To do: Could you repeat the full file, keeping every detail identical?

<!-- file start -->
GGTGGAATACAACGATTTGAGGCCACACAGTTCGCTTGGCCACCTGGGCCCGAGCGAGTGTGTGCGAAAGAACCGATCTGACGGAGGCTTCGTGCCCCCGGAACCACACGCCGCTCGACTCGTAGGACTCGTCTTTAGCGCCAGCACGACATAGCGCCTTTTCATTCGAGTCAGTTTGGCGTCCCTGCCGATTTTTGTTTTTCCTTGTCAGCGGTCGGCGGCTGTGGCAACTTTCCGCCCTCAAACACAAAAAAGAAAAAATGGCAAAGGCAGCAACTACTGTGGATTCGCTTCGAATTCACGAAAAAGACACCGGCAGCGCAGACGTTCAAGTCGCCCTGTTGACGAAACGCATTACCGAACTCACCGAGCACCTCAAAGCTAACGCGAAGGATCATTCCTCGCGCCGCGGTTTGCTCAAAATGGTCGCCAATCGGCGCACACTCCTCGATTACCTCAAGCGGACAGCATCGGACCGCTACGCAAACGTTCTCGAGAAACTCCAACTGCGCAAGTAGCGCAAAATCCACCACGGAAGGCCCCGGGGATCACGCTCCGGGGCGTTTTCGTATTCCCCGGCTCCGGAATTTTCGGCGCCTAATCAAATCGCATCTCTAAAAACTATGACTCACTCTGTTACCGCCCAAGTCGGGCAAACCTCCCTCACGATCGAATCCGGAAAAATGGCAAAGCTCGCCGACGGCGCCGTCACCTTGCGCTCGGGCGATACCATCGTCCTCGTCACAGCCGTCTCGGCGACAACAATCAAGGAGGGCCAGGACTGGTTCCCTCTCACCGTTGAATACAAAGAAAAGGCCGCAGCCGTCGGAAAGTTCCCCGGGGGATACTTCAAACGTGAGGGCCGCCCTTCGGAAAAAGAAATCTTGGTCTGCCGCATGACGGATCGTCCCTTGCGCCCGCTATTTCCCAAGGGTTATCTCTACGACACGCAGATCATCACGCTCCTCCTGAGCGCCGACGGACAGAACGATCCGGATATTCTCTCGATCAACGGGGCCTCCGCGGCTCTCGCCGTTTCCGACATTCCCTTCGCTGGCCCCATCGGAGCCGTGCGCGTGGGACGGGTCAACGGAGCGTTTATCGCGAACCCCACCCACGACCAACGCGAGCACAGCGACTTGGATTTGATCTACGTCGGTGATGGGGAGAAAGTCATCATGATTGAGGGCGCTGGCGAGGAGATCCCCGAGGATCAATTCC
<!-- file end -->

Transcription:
GGTGGAATACAACGATTTGAGGCCACACAGTTCGCTTGGCCACCTGGGCCCGAGCGAGTGTGTGCGAAAGAACCGATCTGACGGAGGCTTCGTGCCCCCGGAACCACACGCCGCTCGACTCGTAGGACTCGTCTTTAGCGCCAGCACGACATAGCGCCTTTTCATTCGAGTCAGTTTGGCGTCCCTGCCGATTTTTGTTTTTCCTTGTCAGCGGTCGGCGGCTGTGGCAACTTTCCGCCCTCAAACACAAAAAAGAAAAAATGGCAAAGGCAGCAACTACTGTGGATTCGCTTCGAATTCACGAAAAAGACACCGGCAGCGCAGACGTTCAAGTCGCCCTGTTGACGAAACGCATTACCGAACTCACCGAGCACCTCAAAGCTAACGCGAAGGATCATTCCTCGCGCCGCGGTTTGCTCAAAATGGTCGCCAATCGGCGCACACTCCTCGATTACCTCAAGCGGACAGCATCGGACCGCTACGCAAACGTTCTCGAGAAACTCCAACTGCGCAAGTAGCGCAAAATCCACCACGGAAGGCCCCGGGGATCACGCTCCGGGGCGTTTTCGTATTCCCCGGCTCCGGAATTTTCGGCGCCTAATCAAATCGCATCTCTAAAAACTATGACTCACTCTGTTACCGCCCAAGTCGGGCAAACCTCCCTCACGATCGAATCCGGAAAAATGGCAAAGCTCGCCGACGGCGCCGTCACCTTGCGCTCGGGCGATACCATCGTCCTCGTCACAGCCGTCTCGGCGACAACAATCAAGGAGGGCCAGGACTGGTTCCCTCTCACCGTTGAATACAAAGAAAAGGCCGCAGCCGTCGGAAAGTTCCCCGGGGGATACTTCAAACGTGAGGGCCGCCCTTCGGAAAAAGAAATCTTGGTCTGCCGCATGACGGATCGTCCCTTGCGCCCGCTATTTCCCAAGGGTTATCTCTACGACACGCAGATCATCACGCTCCTCCTGAGCGCCGACGGACAGAACGATCCGGATATTCTCTCGATCAACGGGGCCTCCGCGGCTCTCGCCGTTTCCGACATTCCCTTCGCTGGCCCCATCGGAGCCGTGCGCGTGGGACGGGTCAACGGAGCGTTTATCGCGAACCCCACCCACGACCAACGCGAGCACAGCGACTTGGATTTGATCTACGTCGGTGATGGGGAGAAAGTCATCATGATTGAGGGCGCTGGCGAGGAGATCCCCGAGGATCAATTCC